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Facemasks in class will not be mandatory due to pupil anxiety, minister says

By Eleanor Busby, PA Education Correspondent

Secondary school students will not be forced to wear face coverings in classrooms, as some will be “anxious and nervous” about wearing them, an education minister has said.

As millions of pupils in England begin to return to class after months of remote learning, children’s minister Vicky Ford said secondary school pupils should be “strongly encouraged” to wear masks.

But the Government has decided against making their use mandatory due to pupil anxiety, Ms Ford said.

The Department for Education (DfE) is advising secondary school and college students to wear face coverings wherever social distancing cannot be maintained, including in the classroom.

The Association of School and College Leaders (ASCL) is providing members with a template letter that they can use in response to letters some schools have received objecting to the use of face coverings.

The letter says a school’s risk assessment could be undermined, health and safety problems created and there could be insurance ramifications if a high percentage of students choose not to wear face masks.

Asked whether schools where there is not much mask-wearing should close, Ms Ford told BBC Radio 4’s Today programme: “No, I think that we should strongly encourage them to wear the masks, I think the vast majority of young people, they get this.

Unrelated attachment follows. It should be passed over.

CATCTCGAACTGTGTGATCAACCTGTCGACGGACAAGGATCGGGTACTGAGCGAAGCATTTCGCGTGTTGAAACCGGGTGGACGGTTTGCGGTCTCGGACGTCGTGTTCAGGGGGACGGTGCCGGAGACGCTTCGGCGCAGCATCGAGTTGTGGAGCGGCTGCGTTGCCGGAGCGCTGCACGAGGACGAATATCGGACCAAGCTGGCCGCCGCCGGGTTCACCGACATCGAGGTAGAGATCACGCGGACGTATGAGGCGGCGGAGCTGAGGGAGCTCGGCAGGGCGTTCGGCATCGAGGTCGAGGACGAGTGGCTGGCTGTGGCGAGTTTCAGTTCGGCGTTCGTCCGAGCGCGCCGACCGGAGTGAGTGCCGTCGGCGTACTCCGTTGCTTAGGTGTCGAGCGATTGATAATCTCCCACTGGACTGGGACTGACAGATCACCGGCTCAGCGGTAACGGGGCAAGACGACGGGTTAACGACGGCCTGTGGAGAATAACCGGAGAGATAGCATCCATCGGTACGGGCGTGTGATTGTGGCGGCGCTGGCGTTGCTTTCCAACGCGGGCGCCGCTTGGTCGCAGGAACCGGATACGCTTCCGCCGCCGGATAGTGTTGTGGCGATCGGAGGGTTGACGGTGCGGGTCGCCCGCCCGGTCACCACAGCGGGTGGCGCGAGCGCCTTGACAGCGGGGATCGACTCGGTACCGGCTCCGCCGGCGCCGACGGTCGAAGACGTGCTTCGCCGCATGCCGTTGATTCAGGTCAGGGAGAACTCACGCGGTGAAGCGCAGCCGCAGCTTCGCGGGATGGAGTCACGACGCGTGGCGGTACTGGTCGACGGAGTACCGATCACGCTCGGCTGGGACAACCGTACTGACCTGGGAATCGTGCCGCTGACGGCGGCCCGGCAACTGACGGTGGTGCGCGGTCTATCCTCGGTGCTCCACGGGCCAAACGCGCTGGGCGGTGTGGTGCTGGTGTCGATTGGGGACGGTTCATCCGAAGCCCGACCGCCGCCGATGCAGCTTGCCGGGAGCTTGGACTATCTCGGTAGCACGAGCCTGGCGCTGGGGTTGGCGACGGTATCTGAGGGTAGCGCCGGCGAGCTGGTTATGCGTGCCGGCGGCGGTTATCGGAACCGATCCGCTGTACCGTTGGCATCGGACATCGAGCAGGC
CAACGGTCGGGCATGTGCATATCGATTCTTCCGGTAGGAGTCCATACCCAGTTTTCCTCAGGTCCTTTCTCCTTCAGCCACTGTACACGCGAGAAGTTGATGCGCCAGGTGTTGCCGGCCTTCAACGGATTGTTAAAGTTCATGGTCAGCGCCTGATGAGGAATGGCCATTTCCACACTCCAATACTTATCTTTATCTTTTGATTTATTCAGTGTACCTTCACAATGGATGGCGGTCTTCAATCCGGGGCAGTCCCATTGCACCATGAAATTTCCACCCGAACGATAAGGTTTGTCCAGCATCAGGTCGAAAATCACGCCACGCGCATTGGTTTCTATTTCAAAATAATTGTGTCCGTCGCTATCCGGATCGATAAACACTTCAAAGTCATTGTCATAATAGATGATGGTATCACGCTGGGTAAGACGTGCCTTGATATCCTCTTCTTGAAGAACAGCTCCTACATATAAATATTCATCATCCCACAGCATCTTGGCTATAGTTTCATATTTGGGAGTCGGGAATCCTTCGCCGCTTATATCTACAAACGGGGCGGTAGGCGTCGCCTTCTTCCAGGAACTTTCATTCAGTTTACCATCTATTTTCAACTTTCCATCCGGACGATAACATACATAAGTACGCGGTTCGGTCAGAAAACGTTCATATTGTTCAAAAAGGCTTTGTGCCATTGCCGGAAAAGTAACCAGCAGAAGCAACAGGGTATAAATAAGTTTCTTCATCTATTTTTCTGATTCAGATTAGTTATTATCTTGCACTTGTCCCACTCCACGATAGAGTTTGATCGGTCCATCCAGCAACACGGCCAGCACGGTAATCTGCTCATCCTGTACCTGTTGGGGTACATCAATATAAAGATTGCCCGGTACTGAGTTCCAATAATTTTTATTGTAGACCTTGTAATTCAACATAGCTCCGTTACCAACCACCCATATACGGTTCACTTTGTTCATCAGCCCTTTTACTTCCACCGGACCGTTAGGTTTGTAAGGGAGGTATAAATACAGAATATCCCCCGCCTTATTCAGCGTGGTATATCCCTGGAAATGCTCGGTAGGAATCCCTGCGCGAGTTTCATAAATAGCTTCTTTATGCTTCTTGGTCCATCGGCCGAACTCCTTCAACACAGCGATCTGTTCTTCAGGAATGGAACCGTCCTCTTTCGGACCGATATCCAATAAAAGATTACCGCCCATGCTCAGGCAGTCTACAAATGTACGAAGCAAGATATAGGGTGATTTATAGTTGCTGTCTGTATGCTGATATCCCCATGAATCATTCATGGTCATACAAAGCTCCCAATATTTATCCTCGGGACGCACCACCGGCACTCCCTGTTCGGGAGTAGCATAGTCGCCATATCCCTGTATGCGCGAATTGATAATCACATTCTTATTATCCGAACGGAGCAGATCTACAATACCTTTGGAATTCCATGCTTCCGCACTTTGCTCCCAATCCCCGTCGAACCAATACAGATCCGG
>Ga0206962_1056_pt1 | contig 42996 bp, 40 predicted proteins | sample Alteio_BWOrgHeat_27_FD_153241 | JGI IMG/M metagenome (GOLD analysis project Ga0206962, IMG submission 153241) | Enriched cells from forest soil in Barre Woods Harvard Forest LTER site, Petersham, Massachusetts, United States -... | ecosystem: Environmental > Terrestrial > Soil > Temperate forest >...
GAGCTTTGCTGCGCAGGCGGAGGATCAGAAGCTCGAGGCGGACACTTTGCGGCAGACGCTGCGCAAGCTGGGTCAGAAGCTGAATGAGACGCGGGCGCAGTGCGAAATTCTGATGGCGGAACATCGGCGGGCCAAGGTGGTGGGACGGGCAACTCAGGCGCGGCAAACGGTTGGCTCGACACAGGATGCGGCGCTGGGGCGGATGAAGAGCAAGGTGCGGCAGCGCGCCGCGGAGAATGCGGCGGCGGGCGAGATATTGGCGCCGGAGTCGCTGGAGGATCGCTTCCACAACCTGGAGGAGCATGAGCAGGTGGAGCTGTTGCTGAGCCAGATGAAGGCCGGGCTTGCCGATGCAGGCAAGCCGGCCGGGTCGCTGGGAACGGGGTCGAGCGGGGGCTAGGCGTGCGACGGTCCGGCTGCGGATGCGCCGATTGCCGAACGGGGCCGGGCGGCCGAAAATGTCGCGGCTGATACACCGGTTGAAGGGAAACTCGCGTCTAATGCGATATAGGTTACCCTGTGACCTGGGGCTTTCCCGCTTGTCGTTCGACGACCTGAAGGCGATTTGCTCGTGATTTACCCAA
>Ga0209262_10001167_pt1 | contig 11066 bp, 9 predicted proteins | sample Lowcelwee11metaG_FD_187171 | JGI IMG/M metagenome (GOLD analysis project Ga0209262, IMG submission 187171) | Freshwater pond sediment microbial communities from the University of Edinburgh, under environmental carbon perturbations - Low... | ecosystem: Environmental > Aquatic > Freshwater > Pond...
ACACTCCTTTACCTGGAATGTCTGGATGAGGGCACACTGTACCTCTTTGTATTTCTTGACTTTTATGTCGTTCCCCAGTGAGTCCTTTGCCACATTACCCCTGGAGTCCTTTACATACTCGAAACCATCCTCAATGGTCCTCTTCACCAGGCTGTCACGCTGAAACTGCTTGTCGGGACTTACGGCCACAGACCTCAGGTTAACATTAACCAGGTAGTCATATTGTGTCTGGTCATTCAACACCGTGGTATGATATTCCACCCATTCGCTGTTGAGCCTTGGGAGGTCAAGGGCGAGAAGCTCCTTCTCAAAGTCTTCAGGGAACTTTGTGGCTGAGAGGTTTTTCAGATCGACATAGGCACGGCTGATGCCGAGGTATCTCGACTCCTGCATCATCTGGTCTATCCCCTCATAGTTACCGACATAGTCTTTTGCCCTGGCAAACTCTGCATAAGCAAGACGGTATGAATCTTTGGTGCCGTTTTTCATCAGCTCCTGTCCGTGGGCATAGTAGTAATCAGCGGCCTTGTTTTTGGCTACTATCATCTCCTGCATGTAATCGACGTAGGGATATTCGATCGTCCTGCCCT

“But there will be some who will be very anxious and nervous about doing so and that’s why we understand that and that is why we have not made it mandatory but we have strongly encouraged this.”

All children are able to return to class from Monday under the first step to ease restrictions, but secondary schools can stagger the return of students over the week to allow for mass testing.

Secondary school pupils are being asked to take three voluntary Covid-19 tests on site and one at home over the first fortnight. They will then be sent home-testing kits to use twice-weekly.

Ms Ford said a child who tests positive for coronavirus with a lateral flow test but subsequently receives a negative PCR result should not return to school.

“They should not take the risk, we all want to make sure we can keep Covid out of the classrooms here,” she added.

Primary school children are not being asked to carry out Covid-19 tests or wear face coverings.

Robert Halfon, the Tory chairman of the Commons Education Select Committee, has previously warned that ministers risk creating “mask anarchy” unless regulations on face coverings in schools were made clearer.

Last week Geoff Barton, general secretary of the ASCL, told MPs that it would be “much easier” if Government guidance on face coverings was “black and white” as he said headteachers could “do without” disputes about face masks.

Pupils in England, except children of key workers and vulnerable pupils, have been learning remotely since the start of the lockdown in January.

An Institute for Fiscal Studies (IFS) survey suggests that nine in 10 parents would send their child back to school this week even if it was optional.

The Government has introduced asymptomatic coronavirus tests for secondary school and college pupils, as well as tougher measures around facemasks, ahead of the full reopening.

But school leaders have been struggling to get parents’ permission for the voluntary tests, and some are concerned that pupils will refuse to wear face coverings in classrooms as they are not mandatory.

A recent poll by ASCL found that more than half of heads have faced difficulties in securing parental consent for pupils to take part in rapid tests.

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